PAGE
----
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Lot 229
(2016)
Friedrich Wilhelm Kuhnert (1865–1926)
Brüllende Löwen ()
oil on canvas
44 3/4 x 83 1/2 in
$280,800

Friedrich Wilhelm “Lion” Kuhnert, as his contemporaries knew him, was born in Oppeln, Germany in 1865. After beginning an apprenticeship at seventeen, Kuhnert moved to Berlin in 1883 where he studied with renowned animal painter Paul Meyerheim at the Berlin Academy of Arts. Kuhnert first traveled to Africa in 1891 where he went on safaris in the German and English colonial territories,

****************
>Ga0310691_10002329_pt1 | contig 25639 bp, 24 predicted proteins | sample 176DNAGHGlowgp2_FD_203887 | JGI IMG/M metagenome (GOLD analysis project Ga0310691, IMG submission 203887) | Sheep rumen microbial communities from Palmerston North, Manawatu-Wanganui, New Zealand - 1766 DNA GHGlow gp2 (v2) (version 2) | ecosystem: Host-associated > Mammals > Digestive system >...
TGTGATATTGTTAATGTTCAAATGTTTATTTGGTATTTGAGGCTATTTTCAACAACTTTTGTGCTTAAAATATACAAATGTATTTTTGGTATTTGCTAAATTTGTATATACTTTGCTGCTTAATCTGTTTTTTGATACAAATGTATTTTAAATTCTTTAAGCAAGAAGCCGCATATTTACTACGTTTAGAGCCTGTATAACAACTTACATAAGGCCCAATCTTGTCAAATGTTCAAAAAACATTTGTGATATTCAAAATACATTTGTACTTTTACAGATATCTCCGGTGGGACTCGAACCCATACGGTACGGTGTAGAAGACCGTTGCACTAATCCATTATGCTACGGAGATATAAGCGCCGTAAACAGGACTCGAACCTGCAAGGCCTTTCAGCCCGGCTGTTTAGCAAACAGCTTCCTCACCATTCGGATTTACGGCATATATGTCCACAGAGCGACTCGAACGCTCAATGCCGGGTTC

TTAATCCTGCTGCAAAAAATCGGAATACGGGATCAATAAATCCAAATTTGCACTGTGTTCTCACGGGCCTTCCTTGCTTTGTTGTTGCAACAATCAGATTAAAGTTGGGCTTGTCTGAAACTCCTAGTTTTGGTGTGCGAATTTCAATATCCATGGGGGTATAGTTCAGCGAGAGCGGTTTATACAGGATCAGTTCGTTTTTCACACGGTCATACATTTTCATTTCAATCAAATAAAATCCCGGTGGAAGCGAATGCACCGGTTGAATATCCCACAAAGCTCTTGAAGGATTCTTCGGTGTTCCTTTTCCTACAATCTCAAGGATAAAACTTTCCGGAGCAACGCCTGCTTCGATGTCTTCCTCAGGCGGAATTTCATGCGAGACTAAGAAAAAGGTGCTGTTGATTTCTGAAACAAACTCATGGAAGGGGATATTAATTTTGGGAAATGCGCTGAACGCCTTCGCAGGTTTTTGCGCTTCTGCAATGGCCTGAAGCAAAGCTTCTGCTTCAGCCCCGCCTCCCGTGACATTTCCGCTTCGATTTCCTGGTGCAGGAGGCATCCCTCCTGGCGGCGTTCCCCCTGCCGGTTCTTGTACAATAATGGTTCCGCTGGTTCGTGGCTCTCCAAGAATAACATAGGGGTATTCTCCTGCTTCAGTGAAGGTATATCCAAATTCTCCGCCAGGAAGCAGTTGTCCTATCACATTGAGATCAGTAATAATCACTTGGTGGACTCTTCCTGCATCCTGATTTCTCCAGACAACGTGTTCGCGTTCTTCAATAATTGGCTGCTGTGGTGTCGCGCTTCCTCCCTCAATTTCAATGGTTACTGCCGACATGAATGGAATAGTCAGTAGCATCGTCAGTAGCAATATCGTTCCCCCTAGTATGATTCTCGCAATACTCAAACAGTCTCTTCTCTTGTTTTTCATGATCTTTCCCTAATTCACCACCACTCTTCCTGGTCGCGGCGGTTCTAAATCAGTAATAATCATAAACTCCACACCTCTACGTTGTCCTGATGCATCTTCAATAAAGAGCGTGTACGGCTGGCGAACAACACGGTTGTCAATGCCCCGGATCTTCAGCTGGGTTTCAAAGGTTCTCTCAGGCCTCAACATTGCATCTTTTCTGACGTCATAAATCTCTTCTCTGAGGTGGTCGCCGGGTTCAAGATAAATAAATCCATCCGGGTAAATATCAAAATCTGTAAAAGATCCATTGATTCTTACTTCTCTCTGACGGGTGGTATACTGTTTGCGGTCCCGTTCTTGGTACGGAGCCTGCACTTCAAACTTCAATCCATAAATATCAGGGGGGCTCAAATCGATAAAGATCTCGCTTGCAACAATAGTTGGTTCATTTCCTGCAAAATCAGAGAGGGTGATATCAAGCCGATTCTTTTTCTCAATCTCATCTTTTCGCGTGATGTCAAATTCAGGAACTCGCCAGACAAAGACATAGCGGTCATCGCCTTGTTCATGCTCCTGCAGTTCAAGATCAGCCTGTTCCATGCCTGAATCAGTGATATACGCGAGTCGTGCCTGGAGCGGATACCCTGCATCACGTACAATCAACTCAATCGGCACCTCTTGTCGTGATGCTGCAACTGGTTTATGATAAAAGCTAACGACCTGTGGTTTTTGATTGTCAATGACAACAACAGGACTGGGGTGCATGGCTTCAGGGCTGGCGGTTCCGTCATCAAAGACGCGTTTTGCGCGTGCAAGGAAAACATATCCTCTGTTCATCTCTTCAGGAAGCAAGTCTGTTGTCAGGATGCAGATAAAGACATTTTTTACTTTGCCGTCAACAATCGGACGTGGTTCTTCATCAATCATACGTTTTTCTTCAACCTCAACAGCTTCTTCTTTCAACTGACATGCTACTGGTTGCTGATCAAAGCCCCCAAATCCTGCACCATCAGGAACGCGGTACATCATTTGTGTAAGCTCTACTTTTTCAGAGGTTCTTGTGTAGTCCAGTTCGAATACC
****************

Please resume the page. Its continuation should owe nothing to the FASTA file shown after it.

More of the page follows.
sketching and making field notes which he later turned into impressive oil paintings in his Berlin studio. In 1893 Kuhnert had the opportunity to share his vision of Africa with the world at the Berliner Art Exhibition; he proceeded to win the Medal of Honor. Not only a painter, but also a hunter, Kuhnert traveled to Africa as often as he could to capture its wild animals in the flesh and on the canvas. In between Kuhnert’s extended visits to Africa, he returned to Germany where he continued his wildlife studies, traveling throughout Europe in pursuit of indigenous species including the red stag, elk, bison, wild boar, and moose. Kuhnert died while traveling in Switzerland in 1926, leaving a legacy of extraordinary wildlife paintings behind. It is estimated that Kuhnert’s body of work totaled 5,500 paintings. Today, there are less than a thousand known works in existence. The remainder of his artwork was destroyed or lost in World War II. Terry Wieland poignantly spoke to the scarcity of Kuhnert’s work, saying “Kuhnert loved Africa. He foresaw its end. He tried to preserve its memory in canvas, at least, and now even those memories are largely gone. From Africa to Berlin to points east to oblivion, washed away like tears in the rain.”1 The rarity of extant works by this German master speaks in and of itself to the importance of this collection. The eight Kuhnert paintings in this special section reflect the artist’s love of Africa and the magnificent tigers of the east. Ranging in medium from oil to watercolor and in scale from miniature to monumental, this body of work serves as a rare window into Kuhnert’s artistic process, style, and development.